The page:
Example #4: National Black Catholic Congress 2012

Dale Brown, Published on Jul 20, 2012

July 19 Mass entrance procession
Selected comments from this video's discussion thread:
Joslyn Brown, 2012
"I was there and the procession of Clergy at the beginning of each Mass was awesome and spirited, the singing by the choir was breathtaking and uplifting, and the Homilies each day left you wanting more, and were something good to reflect on and share!!!!!!!!!"

wcliffordpetty, 2013
"Thanks for posting...My name is W. Clifford Petty and I am the soloist featured in this video. This song was composed by Dr. Patrick Bradley and recorded on my TOUCH JESUS cd. You can download this song from iTunes. The sheet music and the CD are also available on the World Library Music web site."

barritube1, 2013
"This reminds me of our Mass sessions we had when I went to Our Lady of Lourdes High School in Cameroon. It was so full of energy. Especially during feast days like Easter."

Stefanie Miles, 2014
"These are Black Catholics who gathered from all over the country in Indianapolis for this conference. My parish was there from the Archdiocese of Washington (DC). This was an AWESOME experience!"

Example #5: Music in Liturgy - Office of Black Catholics

WashArchdiocese, Published on Jul 31, 2013

Music in Liturgy: Music has always been a part of the worship life of the faithful. The African American Catholic voice is lifted up in praise and worship every time we gather at the liturgy. The exuberant and participatory expression of Gospel music you find in African American parishes is a wonderful example of the "New Evangelization" which the church has embraced. This music is an expression of our own (cultural) traditions and religious life. This diversity of worship practices and spiritualities is a strength of our church. This video touches on one part of how we are "Truly Black and Authentically Catholic".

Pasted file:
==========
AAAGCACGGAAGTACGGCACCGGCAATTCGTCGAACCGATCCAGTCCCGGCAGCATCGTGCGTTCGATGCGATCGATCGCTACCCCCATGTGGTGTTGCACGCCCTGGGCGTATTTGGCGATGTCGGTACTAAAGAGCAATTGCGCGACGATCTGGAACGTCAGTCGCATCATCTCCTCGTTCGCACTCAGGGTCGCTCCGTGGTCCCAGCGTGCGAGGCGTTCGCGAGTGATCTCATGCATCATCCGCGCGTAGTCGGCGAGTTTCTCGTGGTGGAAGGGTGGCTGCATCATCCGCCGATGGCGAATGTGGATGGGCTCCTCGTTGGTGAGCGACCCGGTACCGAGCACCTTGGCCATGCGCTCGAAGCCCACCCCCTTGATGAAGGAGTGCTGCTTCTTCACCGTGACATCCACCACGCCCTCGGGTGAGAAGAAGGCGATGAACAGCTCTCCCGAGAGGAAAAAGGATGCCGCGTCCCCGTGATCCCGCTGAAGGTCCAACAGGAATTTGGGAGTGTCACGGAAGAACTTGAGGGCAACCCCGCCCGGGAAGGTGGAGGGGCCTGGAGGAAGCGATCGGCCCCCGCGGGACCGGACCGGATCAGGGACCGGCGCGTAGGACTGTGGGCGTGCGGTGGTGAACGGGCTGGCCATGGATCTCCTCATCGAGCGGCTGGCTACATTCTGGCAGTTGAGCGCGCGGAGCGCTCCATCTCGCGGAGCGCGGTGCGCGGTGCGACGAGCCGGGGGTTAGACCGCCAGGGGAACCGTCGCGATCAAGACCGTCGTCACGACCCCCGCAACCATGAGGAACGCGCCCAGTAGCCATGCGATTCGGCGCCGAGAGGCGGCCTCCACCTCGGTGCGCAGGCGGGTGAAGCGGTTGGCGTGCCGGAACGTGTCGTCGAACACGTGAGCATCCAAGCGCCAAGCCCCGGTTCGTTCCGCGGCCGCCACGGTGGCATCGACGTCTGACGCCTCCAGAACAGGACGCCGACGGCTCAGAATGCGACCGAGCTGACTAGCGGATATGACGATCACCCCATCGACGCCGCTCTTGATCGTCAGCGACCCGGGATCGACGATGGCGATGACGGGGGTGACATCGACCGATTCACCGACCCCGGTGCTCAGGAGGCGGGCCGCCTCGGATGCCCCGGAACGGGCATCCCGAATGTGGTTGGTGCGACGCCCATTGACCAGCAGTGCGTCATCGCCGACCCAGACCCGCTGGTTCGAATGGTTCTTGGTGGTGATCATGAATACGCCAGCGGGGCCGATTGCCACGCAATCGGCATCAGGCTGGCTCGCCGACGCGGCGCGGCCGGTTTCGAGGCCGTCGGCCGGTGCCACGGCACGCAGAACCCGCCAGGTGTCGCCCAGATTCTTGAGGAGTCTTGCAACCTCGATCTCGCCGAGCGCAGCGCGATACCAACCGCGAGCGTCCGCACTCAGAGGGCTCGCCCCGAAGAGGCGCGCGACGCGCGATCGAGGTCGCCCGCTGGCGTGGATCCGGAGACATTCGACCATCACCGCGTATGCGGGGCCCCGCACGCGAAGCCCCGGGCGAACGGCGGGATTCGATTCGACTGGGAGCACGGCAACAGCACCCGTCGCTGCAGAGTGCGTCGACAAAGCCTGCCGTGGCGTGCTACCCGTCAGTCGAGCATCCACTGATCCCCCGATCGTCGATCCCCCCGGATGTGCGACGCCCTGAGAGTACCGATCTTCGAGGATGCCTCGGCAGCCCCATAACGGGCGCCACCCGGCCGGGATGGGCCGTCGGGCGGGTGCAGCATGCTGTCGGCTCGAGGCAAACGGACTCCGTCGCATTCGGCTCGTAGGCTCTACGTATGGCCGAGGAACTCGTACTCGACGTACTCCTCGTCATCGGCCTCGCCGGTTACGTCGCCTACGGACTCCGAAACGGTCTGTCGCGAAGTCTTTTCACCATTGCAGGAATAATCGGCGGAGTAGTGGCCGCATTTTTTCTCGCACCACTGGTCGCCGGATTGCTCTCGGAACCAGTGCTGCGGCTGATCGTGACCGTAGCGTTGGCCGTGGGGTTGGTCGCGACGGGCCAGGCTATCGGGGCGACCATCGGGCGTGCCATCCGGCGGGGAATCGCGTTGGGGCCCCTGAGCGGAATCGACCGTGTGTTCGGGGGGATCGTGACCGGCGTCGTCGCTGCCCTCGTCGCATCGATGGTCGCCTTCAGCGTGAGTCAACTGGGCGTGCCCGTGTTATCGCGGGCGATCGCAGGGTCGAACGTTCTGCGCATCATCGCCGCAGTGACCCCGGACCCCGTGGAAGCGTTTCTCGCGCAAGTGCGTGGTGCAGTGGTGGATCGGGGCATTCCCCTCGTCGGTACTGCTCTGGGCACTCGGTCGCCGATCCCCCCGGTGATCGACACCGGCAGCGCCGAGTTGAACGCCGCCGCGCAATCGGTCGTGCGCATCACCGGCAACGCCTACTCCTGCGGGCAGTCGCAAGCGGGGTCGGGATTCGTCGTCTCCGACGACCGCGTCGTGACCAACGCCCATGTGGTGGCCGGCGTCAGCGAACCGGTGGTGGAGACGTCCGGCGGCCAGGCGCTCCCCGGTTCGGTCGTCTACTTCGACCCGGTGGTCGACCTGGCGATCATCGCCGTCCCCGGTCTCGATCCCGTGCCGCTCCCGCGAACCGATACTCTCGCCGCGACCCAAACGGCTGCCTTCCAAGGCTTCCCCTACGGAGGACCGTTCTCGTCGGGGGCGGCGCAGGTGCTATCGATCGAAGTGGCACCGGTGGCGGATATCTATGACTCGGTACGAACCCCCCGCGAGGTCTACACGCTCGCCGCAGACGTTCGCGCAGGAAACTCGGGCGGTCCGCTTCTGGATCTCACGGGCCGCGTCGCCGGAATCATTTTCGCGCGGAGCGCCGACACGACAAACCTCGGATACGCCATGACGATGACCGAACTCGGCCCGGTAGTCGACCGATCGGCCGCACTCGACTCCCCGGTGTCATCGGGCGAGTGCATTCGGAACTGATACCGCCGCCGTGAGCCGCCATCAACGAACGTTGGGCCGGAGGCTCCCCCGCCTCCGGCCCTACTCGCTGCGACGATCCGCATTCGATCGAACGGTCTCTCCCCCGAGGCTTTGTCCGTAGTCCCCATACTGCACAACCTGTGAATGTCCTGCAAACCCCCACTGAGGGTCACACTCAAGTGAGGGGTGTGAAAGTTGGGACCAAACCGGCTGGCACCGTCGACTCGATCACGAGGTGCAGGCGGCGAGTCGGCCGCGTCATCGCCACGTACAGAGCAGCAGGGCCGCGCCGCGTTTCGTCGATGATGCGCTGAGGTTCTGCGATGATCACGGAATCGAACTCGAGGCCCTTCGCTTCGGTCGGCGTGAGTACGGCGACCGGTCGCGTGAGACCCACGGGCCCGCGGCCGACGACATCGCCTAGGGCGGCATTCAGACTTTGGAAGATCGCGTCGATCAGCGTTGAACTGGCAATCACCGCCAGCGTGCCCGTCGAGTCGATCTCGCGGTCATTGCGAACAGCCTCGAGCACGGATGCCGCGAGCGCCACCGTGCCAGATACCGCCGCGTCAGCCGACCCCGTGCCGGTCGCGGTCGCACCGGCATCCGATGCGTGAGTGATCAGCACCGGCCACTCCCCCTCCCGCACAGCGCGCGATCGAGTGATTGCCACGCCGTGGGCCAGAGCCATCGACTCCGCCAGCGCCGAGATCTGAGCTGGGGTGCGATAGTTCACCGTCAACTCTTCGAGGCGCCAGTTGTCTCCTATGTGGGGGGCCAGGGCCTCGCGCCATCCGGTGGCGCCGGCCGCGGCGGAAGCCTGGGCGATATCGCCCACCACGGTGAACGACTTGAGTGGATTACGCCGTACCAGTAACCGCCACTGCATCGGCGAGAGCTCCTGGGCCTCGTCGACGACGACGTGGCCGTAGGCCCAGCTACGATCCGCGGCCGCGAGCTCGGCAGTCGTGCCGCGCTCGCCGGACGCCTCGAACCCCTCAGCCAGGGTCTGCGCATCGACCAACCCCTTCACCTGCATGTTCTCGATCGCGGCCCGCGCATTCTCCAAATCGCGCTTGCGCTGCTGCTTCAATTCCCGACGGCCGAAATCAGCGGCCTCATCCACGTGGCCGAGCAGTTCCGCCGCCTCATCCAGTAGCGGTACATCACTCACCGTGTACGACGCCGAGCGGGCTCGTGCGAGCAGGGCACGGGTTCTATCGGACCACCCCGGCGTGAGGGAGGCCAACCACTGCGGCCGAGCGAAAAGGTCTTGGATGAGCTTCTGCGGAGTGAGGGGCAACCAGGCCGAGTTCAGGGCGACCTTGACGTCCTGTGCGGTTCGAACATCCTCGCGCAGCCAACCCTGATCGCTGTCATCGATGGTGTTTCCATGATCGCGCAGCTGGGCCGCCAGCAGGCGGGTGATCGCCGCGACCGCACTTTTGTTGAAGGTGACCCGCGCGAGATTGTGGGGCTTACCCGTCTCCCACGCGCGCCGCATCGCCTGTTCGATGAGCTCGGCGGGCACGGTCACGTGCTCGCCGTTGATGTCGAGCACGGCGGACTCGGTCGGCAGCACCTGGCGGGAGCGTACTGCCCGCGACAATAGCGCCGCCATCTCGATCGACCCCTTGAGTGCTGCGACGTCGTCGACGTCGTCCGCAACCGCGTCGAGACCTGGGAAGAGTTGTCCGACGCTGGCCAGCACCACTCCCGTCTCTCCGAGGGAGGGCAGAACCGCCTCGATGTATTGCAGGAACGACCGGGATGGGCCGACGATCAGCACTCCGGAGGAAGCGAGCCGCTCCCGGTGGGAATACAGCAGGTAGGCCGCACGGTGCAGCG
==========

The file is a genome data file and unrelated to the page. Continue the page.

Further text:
For more information, please visit:

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Example #6: "Follow the Lamb" performed by the St. Columba Catholic Church Gospel Choir

Michael McAlpin, Published on Jan 18, 2013

The St. Columba Catholic Church Gospel Choir visited Saint Mary's on Jan. 15, 2013 to mark the 150th anniversary of the College, the 150th anniversary of the Emancipation Proclamation and birthday of Dr. Martin Luther King. The choir sang a variety of gospel songs and spirituals and liturgical music from the Black Gospel tradition written for the Catholic Mass. "Follow the Lamb" is a selection composed by St. Columba's music director Rawn Harbor.
I'm not sure where this choir is located.

Example #7: Inside the only African American Catholic basilica

The Virginian-Pilot, Published on Jul 30, 2014

Basilica of St Mary of the Immaculate Conception in Norfolk [Virginia] is the only African American basilica in the country. The music director and the rector talk about their unique music direction and worship. Story:
An excerpt of this article is included in Part I of this pancocojams series. Here's a definition of "basilica" from that article:
"The name "basilica" is a Roman Catholic honor bestowed by the pope to a church with architectural beauty and history. St. Mary's, the oldest Catholic church in the state, was built when steeples dominated skylines and churches were works of Gothic art. Its original 1842 structure, destroyed by fire in 1856, was replaced by the current one in 1858.”